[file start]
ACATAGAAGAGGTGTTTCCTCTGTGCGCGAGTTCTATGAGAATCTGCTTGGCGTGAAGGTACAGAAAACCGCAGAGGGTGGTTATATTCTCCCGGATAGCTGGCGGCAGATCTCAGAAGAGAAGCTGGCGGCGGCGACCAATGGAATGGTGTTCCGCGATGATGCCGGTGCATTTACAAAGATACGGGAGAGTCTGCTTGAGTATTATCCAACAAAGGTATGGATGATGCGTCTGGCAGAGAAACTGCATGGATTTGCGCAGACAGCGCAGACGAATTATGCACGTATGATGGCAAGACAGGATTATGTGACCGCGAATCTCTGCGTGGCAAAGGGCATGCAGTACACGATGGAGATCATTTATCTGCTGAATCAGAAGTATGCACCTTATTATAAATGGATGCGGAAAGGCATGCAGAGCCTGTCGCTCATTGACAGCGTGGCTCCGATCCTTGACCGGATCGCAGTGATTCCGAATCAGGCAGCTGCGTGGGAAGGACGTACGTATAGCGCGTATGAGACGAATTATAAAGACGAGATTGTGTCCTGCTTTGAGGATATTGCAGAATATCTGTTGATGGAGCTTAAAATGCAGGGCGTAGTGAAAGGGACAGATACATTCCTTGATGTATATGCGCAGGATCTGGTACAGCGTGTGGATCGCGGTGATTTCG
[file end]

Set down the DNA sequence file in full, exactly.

ACATAGAAGAGGTGTTTCCTCTGTGCGCGAGTTCTATGAGAATCTGCTTGGCGTGAAGGTACAGAAAACCGCAGAGGGTGGTTATATTCTCCCGGATAGCTGGCGGCAGATCTCAGAAGAGAAGCTGGCGGCGGCGACCAATGGAATGGTGTTCCGCGATGATGCCGGTGCATTTACAAAGATACGGGAGAGTCTGCTTGAGTATTATCCAACAAAGGTATGGATGATGCGTCTGGCAGAGAAACTGCATGGATTTGCGCAGACAGCGCAGACGAATTATGCACGTATGATGGCAAGACAGGATTATGTGACCGCGAATCTCTGCGTGGCAAAGGGCATGCAGTACACGATGGAGATCATTTATCTGCTGAATCAGAAGTATGCACCTTATTATAAATGGATGCGGAAAGGCATGCAGAGCCTGTCGCTCATTGACAGCGTGGCTCCGATCCTTGACCGGATCGCAGTGATTCCGAATCAGGCAGCTGCGTGGGAAGGACGTACGTATAGCGCGTATGAGACGAATTATAAAGACGAGATTGTGTCCTGCTTTGAGGATATTGCAGAATATCTGTTGATGGAGCTTAAAATGCAGGGCGTAGTGAAAGGGACAGATACATTCCTTGATGTATATGCGCAGGATCTGGTACAGCGTGTGGATCGCGGTGATTTCG